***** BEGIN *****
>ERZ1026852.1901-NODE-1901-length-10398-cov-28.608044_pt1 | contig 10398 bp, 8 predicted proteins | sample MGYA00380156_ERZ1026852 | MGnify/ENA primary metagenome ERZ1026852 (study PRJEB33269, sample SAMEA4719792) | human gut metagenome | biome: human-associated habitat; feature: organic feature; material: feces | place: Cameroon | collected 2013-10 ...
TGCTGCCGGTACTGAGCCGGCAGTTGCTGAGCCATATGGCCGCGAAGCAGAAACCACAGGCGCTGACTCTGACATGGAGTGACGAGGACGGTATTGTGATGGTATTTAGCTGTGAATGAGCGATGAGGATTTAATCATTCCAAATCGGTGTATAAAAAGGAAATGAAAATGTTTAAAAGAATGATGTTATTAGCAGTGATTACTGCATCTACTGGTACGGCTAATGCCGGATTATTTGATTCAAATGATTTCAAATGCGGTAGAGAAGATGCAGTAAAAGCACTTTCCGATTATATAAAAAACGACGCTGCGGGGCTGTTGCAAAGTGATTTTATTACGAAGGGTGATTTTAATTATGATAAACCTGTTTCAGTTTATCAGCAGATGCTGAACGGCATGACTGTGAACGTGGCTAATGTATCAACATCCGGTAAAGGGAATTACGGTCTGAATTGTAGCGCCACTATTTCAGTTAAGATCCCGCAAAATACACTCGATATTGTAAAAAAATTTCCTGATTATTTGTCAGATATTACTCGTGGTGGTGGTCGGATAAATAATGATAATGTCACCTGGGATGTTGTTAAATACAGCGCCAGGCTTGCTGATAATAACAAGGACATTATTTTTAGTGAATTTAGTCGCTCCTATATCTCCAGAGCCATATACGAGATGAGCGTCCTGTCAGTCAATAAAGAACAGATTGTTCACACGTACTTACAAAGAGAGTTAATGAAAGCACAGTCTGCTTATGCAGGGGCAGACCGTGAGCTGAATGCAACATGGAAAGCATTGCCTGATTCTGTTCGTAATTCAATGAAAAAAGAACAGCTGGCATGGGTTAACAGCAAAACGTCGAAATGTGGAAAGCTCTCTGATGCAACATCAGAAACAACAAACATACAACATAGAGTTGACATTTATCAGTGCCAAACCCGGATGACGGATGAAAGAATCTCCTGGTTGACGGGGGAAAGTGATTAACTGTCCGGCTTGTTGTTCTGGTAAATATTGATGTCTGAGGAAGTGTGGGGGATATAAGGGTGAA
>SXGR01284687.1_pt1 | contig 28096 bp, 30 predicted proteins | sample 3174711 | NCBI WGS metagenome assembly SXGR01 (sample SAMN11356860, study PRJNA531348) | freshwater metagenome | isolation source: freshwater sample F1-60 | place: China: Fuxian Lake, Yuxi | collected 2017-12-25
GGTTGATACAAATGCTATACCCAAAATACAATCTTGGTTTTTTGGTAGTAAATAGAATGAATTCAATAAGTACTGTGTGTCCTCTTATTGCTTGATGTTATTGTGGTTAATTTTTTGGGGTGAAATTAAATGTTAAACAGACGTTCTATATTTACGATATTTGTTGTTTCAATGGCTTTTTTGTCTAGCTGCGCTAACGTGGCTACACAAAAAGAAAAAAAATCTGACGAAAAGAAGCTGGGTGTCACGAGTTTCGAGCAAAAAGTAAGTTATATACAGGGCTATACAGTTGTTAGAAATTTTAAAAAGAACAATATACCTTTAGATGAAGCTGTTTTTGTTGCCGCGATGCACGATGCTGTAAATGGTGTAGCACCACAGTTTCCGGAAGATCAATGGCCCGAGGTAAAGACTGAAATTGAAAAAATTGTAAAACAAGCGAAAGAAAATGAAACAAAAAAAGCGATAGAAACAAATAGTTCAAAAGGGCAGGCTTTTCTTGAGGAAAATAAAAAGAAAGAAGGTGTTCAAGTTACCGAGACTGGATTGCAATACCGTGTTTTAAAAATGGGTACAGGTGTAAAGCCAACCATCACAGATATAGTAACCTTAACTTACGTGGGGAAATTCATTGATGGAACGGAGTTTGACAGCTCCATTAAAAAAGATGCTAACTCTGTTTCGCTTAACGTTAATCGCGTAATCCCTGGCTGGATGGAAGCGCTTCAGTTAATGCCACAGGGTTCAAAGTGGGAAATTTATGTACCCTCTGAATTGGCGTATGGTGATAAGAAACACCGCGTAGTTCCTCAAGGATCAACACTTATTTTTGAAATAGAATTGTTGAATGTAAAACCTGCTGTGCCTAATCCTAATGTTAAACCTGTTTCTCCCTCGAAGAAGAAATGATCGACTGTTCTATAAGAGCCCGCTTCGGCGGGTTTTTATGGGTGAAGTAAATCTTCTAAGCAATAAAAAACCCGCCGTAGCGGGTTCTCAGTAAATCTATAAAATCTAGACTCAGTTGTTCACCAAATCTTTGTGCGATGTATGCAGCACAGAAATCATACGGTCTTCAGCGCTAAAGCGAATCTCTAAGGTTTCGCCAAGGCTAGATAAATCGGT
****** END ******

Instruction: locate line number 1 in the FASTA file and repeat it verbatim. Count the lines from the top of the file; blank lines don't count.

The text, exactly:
>ERZ1026852.1901-NODE-1901-length-10398-cov-28.608044_pt1 | contig 10398 bp, 8 predicted proteins | sample MGYA00380156_ERZ1026852 | MGnify/ENA primary metagenome ERZ1026852 (study PRJEB33269, sample SAMEA4719792) | human gut metagenome | biome: human-associated habitat; feature: organic feature; material: feces | place: Cameroon | collected 2013-10 ...